The scientists had analyzed several thousand blazes in Siberia from 2006 to 2014.TASS
Researchers from the Siberian Federal University (SibFU) and the Russian Academy of Science’s Laboratory of Forest Monitoring at Institute of Forest have succeeded in estimating the heat release rate of wildfires burning in the Taiga (boreal forests) using infrared satellite imagery measurements.
The study was aimed at developing a method for detecting crown fires and fires of extreme intensity in order to forecast the characteristics of the blazes and the severity of their exposure to forests, to refine the global estimations of carbon dioxide released into the atmosphere, and to model the damage to the forests. The scientists had analyzed several thousand blazes in Siberia from 2006 to 2014 according to the data received from the TERRA/MODIS satellite of NASA.
The conclusions made by the team of researchers are not comforting. The assistant professor at the Chair of the Ecology and Environmental Management and the Chair of Thermophysics of SibFU, Evgeny Ponomarev claims that lately, wildfires in Siberia have been cropping up on a more frequent basis. In addition to this, the rate of crown fires and fires of extreme intensity have grown, with the most important reasons being the impact of human activities and a changing climate.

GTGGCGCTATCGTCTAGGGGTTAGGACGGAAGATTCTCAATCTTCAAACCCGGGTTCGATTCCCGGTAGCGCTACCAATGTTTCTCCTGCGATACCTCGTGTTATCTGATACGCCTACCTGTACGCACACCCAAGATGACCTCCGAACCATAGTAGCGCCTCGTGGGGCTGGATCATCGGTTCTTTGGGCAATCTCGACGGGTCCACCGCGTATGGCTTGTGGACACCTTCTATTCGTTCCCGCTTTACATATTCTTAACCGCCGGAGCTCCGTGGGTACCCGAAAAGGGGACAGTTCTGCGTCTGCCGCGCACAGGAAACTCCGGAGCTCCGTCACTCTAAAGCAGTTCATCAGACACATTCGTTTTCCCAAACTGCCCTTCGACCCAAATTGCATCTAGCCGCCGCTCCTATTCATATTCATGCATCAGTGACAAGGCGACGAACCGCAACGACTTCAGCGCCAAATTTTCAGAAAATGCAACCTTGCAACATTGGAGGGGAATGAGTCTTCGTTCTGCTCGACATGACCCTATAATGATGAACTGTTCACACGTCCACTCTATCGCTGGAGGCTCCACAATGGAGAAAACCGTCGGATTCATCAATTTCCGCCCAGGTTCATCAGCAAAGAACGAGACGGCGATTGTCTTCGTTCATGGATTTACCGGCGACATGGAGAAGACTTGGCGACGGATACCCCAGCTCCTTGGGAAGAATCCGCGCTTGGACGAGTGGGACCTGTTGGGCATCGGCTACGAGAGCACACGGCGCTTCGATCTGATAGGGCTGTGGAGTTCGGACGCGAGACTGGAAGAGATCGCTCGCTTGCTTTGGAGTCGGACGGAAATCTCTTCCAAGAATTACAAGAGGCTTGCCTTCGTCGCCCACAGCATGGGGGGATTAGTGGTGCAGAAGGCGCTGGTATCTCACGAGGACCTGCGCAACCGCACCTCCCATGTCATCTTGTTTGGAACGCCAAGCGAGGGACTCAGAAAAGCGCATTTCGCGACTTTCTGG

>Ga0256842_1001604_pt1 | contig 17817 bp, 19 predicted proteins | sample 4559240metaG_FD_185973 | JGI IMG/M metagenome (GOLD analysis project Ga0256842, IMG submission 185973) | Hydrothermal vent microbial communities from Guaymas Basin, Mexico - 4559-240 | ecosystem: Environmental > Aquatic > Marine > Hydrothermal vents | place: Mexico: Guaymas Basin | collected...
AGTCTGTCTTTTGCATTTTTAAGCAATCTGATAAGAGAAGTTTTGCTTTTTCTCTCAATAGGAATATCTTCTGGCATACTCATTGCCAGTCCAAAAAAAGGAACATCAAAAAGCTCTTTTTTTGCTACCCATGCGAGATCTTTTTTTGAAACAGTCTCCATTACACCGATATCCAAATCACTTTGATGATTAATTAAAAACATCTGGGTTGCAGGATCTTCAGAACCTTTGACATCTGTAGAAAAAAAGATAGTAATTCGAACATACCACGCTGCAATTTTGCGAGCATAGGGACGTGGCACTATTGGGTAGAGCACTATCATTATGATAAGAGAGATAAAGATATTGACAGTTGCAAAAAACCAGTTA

When speaking about the scale of Siberian fires, Ponomarev has drawn a parallel between the blazes and thermal power plants (TPP). "The heat release of an extremely large wildfire is comparable to the heat capacity of TPP. For example, if a forest fire encompassing more than 50,000 hectares is burning, the energy released from it is equal to the energy produced by Krasnoyarsk TPP-1 which is capable of supplying about half a million of habitants with electricity and heat," the researcher explained.
According to the collected data, the rate of such conflagrations in some cases reaches 15 percent of the mid-year value. In total, up to 17 million hectares of forests are ablaze in Siberia annually.
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